12/09/2014

By Izzy Seddon

Guy Rigby, Partner and Head of Entrepreneurial services at Smith & Williamson led proceedings and gave insight to the Smith & Williamson Enterprise Index which measures entrepreneurial confidence in the economy. Now in its second year, the initial benchmark was set at 100.

The guest was Nadhim Zahawi, Conservative MP for Stratford on Avon, who is the founder and former CEO of YouGov the opinion centre for political issues. He and his partner Stephan Shakespeare set up YouGov in May 2000.

When Zahawi and Shakespeare first started YouGov they controlled the market research and opinion-polling channel for the electronic retailer Dixon. Zahawi told us about the time he got a phone call at midnight from Ajaz Ahmed, store manager from Dixon complaining that the servers had crashed. At the time they didn’t piece it together that it happened as a result of the vast number of people voicing their opinion about rising petrol prices. 6 months later the truck drivers went on strike and only then they started to realise that it was the underlying frustration shown in the polls and how much of a correlation there is to the YouGov opinion poll and the general feeling across Britain.

The breakthrough for YouGov was when Professor Anthony King made a white paper on methodology of elections and YouGov was invited to take part in 2001 General Election to predict the outcome. The data was so accurate that YouGov became binary and nationally recognised as a vital tool for understanding public opinion.

The reason for starting YouGov was “initially not as a money making venture” moreover Zahawi was “passionate about changing the world”. He explained that this should be true for any entrepreneur as it’s passion that should be the true driving force when the chips are down.

Zahawi insists that it is crucial to be flexible when it comes to your idea as an entrepreneur “make sure you’re not so wedded to your concept that you’re blind or deaf to the message that’s coming back” — if you can be flexible in your idea then you are more often than not likely to succeed.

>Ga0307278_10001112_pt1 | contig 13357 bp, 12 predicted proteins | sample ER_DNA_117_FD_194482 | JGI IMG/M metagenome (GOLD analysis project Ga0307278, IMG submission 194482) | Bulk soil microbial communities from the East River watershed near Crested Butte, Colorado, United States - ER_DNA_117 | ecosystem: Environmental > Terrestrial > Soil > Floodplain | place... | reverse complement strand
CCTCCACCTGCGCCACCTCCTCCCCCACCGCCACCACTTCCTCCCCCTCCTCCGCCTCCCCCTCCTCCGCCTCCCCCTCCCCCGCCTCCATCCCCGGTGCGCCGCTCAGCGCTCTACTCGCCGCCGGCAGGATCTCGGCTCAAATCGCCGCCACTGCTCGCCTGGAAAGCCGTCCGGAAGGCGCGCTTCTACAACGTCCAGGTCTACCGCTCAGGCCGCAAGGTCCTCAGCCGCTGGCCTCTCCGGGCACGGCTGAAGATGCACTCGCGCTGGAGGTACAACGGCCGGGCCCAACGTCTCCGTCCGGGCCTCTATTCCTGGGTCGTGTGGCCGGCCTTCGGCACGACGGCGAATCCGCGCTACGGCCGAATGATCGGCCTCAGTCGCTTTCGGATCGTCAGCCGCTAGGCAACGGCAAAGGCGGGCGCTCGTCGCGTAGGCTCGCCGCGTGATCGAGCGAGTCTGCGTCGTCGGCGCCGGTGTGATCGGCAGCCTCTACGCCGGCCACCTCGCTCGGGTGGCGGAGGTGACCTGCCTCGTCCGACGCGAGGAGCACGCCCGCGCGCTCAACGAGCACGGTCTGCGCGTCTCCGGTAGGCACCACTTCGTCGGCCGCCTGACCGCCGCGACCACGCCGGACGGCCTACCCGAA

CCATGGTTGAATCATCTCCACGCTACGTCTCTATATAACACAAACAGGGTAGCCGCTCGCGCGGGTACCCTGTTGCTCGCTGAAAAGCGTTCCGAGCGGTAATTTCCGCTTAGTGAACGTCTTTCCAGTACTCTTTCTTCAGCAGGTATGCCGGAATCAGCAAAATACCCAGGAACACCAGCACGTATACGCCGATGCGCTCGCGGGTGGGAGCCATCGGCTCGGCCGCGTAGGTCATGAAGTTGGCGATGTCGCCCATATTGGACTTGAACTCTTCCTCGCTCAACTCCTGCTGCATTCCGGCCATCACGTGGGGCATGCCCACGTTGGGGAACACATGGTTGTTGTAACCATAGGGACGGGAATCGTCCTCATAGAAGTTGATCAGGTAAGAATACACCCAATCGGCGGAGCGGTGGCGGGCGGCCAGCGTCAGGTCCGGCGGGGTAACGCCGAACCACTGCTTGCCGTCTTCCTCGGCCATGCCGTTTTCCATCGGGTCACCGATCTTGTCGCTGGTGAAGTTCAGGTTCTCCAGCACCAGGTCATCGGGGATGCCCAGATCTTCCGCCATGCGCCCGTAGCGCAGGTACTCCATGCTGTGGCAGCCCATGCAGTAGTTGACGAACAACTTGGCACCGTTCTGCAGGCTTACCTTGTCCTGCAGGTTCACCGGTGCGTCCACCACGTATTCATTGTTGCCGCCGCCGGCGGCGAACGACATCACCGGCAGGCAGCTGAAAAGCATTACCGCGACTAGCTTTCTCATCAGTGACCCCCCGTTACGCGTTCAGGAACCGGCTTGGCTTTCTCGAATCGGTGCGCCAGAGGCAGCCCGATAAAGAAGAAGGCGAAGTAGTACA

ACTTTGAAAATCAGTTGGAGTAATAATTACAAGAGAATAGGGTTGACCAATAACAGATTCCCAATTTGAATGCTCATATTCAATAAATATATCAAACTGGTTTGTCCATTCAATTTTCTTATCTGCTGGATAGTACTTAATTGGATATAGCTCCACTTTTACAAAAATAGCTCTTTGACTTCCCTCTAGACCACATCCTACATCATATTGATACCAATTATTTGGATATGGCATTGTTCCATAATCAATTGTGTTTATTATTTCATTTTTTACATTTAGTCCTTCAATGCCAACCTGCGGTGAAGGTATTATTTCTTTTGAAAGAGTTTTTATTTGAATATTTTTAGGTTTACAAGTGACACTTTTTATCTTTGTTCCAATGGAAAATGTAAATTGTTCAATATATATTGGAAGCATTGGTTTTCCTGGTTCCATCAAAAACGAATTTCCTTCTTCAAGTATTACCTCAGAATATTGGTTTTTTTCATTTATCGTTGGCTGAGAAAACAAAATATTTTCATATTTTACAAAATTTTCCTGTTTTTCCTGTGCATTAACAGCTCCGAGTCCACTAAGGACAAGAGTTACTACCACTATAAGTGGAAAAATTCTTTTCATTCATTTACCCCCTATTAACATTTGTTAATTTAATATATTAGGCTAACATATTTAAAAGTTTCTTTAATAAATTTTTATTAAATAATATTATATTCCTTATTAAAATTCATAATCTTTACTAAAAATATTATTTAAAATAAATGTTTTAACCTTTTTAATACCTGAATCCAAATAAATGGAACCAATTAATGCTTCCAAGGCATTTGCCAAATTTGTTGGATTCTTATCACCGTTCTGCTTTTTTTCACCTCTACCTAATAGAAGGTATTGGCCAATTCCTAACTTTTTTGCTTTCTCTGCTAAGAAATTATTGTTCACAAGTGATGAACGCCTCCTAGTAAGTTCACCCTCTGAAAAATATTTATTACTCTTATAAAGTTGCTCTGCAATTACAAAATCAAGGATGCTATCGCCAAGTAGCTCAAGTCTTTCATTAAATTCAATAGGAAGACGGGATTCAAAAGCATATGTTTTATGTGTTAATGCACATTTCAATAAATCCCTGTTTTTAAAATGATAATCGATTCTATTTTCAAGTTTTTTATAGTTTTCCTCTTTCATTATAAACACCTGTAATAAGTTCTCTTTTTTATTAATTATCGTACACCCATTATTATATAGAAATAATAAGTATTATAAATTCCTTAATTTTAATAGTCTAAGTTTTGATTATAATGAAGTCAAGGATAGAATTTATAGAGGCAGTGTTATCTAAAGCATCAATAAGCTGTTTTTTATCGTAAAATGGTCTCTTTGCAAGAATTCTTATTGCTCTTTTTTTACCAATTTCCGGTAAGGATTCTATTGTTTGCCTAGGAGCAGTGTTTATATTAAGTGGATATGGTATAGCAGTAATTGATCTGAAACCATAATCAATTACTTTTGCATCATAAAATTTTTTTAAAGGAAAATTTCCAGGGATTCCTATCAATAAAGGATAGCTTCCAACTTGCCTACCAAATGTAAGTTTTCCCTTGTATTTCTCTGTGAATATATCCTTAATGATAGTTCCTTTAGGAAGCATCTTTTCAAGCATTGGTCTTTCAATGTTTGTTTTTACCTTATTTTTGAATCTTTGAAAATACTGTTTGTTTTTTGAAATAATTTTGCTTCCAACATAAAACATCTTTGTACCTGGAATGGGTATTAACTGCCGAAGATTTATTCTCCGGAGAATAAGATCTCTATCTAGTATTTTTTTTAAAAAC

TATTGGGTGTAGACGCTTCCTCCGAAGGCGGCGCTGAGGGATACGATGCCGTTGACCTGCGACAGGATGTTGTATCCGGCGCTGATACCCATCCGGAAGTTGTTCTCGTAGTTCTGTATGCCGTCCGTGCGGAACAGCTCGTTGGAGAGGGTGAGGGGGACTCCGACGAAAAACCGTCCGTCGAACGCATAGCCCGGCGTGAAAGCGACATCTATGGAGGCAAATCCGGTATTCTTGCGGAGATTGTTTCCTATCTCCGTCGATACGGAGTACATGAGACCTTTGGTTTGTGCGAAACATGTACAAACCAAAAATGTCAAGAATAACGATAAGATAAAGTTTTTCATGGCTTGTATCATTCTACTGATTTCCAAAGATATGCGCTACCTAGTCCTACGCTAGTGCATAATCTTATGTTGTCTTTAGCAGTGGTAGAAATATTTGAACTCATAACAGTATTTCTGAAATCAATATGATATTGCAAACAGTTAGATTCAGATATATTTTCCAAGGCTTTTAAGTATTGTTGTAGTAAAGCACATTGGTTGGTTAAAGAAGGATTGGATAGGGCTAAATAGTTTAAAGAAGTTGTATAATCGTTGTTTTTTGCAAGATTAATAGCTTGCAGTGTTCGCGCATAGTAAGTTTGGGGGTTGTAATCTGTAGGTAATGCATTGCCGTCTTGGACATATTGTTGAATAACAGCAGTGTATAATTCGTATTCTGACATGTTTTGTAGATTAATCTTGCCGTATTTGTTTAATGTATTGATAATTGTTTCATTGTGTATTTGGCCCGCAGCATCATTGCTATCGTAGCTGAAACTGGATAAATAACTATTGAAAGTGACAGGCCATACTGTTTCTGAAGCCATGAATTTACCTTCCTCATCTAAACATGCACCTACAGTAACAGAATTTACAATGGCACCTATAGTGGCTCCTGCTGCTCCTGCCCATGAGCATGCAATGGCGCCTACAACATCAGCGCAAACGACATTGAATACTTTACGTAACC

One of the most prominent points he made is that “timing is everything in business” and that more often that not well thought out ideas and great companies may fail because they were ahead of their time or had perhaps been beaten by a similar idea at the same time.

As a Conservative MP, Zahawi told us about the policies that the government had implemented to aid businesses. He stated that they had always aimed to reduce bureaucracy and red tape. They will “leave office in May 2015 with less regulation on business” which is heading back to policy of Conservative governments prior.

Zahawi suggests that although they’ve moved to a time when a business can be set up in a week. His vision for the future is that there will be complete “free enterprise which can launch in 7 hours, not 7 days” showing that the Conservative government are really keen to help start up businesses. He reiterated that the government wants to “send a clear message to the people who are thinking about starting a business, that we (they) are completely on your side”.

The closing point Zahawi made was that it was not just the changes to corporation tax that has exemplified the entrepreneurial spirit in the UK, rather “the most helpful thing has been the CEIS scheme for the entrepreneurial world and we need to make more of that and really explain why it’s important and why it is making a difference”. He feels that “the role of government should be to creating the environment for entrepreneurs to go out and take a risk and build a business and create jobs in the first place”.

Questions came first from Guy Rigby about SME agenda — why corporate tax rate is moving away from a different rate for small and large businesses. Zahawi suspects that it’s “down to simplicity, trying to make things straight forward”. He said that there is “motivation from the Chancellor is to stay right on top of league on investment from Europe”. He gave the example from JP Morgan which has it’s largest office outside of the US in the UK with 17,000 employees, and 2nd largest is in Germany with 20 employees.

There were further questions on social enterprise, the way they marketed YouGov in a time before the internet, limiting start up crowdfunding and about corporate venturing schemes. The most interesting question came from Simon Blakey, Avonmore Developments who asked whether regulation around crowd funding is a force for good. Zahawi decided that it’s “fantastic — we fear change because change is disruptive and difficult to handle, but it’s one: inevitable because of the networked economy, two: it’s a great innovation that the banking industry is one of the few that hasn’t seen that level of disruption”. He spoke about the creation of 24 new banks, such as Metro, launching. He is excited by the new type of “p2p lending, crowdfunding, equity and debt” and says that the city of London “should aim to be a hub for that”. He feels that there needs to be regulation as “the worst thing that could happen to that embryonic industry, is a bad egg company that behaves badly” but there is already regulation to stop the crowdfunder holding the cash raised. “You don’t want to over-regulate and stifle something which is a fantastic opportunity for the UK”.